Published on February 19, 2014
- is an electronic system of transmitting pictures and sounds over a wire or through the air - is a picture machine used in education and information distribution
CRT ( Cathode Ray Tube) Television
The flat end of a picture tube (the screen) is covered with phosphor salts. Phosphor is a substance that emits light when given energy. At the back of the picture tube is an electron gun. The electron gun projects a beam onto the phosphorescent (phosphor-covered) screen.
The beam goes across the screen in a leftto-right direction 525 times. This occurs 30 times every second, just as when the camera scanned the picture elements. Because each scene is replaced 30 times every second, your brain interprets these rapid changes as a continuously moving image. The beam excites the phosphor salts and makes them glow. These growing pixels create the image you see.
A color picture tube has three electron guns that sweep across the flat surface of the tube. One gun is used for each of the primary colors of light-red, green, and blue. The surface of the color picture tube is covered by groups of red, green, and blue phosphor pixels, which will make up the color image.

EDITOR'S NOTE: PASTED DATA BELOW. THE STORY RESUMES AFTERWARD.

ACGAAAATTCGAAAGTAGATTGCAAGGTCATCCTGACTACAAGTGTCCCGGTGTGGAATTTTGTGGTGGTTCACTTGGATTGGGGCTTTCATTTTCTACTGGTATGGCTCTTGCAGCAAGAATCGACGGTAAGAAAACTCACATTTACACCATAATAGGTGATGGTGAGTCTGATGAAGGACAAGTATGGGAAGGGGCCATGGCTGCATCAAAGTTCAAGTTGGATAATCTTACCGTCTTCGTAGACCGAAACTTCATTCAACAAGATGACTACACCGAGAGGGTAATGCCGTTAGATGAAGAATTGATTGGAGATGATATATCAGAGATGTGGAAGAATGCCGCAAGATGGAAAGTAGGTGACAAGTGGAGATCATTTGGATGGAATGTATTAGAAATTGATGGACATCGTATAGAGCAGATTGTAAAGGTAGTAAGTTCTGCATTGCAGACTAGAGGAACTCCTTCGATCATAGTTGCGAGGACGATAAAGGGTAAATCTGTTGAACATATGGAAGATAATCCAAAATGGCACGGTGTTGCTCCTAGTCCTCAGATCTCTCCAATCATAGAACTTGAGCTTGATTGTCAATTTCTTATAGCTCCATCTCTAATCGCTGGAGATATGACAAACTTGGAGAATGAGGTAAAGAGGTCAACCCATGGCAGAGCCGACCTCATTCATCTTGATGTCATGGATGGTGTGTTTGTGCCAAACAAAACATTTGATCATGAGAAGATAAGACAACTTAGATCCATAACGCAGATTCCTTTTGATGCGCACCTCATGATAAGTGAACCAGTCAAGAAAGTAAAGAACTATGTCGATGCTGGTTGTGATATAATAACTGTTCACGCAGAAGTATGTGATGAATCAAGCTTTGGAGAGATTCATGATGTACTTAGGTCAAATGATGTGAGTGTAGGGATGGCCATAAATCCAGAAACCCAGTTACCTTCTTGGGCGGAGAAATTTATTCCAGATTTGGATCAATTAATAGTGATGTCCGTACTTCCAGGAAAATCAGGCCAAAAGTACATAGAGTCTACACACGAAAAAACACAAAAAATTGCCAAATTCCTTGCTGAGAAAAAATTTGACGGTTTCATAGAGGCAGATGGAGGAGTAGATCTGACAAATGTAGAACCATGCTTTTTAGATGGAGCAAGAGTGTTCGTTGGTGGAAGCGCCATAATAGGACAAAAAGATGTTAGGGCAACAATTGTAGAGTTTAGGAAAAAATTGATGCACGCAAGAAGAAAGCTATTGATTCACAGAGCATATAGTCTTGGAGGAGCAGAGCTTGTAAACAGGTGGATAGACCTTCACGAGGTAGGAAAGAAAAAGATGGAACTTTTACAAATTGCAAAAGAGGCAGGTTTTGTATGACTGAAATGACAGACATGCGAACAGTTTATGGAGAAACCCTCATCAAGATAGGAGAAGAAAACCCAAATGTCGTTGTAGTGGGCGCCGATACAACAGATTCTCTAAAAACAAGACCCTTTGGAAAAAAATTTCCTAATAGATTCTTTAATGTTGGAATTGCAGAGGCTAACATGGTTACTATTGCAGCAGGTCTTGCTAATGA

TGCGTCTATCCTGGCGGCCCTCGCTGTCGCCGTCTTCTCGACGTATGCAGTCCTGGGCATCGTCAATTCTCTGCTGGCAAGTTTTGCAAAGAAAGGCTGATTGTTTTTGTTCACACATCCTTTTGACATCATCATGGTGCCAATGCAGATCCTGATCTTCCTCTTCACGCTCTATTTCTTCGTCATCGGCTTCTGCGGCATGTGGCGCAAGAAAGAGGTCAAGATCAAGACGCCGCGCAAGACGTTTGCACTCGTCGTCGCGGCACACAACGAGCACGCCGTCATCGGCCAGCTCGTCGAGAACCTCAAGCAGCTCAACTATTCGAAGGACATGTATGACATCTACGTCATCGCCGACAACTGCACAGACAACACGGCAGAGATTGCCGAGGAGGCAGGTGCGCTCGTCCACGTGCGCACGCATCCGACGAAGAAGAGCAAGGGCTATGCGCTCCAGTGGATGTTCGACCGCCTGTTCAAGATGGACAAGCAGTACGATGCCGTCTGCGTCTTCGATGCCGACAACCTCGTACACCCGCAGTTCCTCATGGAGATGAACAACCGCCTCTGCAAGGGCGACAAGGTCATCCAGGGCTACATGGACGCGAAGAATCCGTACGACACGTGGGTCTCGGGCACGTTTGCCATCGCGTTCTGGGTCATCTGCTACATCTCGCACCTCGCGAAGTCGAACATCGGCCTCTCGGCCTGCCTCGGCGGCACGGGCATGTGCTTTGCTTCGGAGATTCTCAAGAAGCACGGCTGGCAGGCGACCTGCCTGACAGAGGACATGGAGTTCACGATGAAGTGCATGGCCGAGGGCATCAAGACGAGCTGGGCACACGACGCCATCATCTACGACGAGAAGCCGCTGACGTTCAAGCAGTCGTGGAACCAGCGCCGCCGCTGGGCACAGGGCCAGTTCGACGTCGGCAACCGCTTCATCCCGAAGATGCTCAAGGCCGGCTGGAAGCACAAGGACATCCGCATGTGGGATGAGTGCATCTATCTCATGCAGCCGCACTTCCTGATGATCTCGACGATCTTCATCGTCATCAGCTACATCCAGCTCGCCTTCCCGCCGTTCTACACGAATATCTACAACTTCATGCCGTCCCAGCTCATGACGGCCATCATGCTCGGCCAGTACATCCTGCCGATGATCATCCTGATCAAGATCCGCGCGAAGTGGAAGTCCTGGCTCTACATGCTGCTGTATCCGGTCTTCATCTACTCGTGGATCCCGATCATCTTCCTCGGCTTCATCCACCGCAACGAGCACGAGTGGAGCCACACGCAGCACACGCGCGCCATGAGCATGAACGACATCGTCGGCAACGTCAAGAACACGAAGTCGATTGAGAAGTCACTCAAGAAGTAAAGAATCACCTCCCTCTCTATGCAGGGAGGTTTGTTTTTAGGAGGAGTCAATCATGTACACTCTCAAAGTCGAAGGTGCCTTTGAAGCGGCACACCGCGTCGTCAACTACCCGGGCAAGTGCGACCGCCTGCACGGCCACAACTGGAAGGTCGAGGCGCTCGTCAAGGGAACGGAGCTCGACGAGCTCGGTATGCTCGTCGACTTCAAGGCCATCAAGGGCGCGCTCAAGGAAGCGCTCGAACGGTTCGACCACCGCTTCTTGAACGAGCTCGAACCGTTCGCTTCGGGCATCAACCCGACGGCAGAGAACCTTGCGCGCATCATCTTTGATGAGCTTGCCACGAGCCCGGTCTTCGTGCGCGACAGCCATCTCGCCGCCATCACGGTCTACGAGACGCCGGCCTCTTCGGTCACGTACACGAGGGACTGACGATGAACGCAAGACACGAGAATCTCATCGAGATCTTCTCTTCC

It is extremely important that the appropriate electron gun hits the correct phosphors. Most televisions have a masking guide that directs the beams to the correct phosphors. The beams excite the phosphors to create the color picture you see on the screen.
The force exerted by a magnetic field on a current-carrying wire is a result of the forces on the individual charges that make up the current flow. The charged particles do not have to be confined to a wire, but can move across any region as long as the air has been removed to prevent collisions with air molecules.
The picture tube, or cathode ray tube, in a television set uses electrons deflected by magnetic fields to form the pictures on the screen. In the tube, electric fields pull electrons off atoms in the negative electrode or cathode. Other electric field gather, accelerate, and focus the electrons into a narrow beam. Magnetic fields are used to deflect the beam back and forth and up and down across the screen of the tube. The screen is coated with a phosphor that glows when struct by the electrons, producing the pictures.
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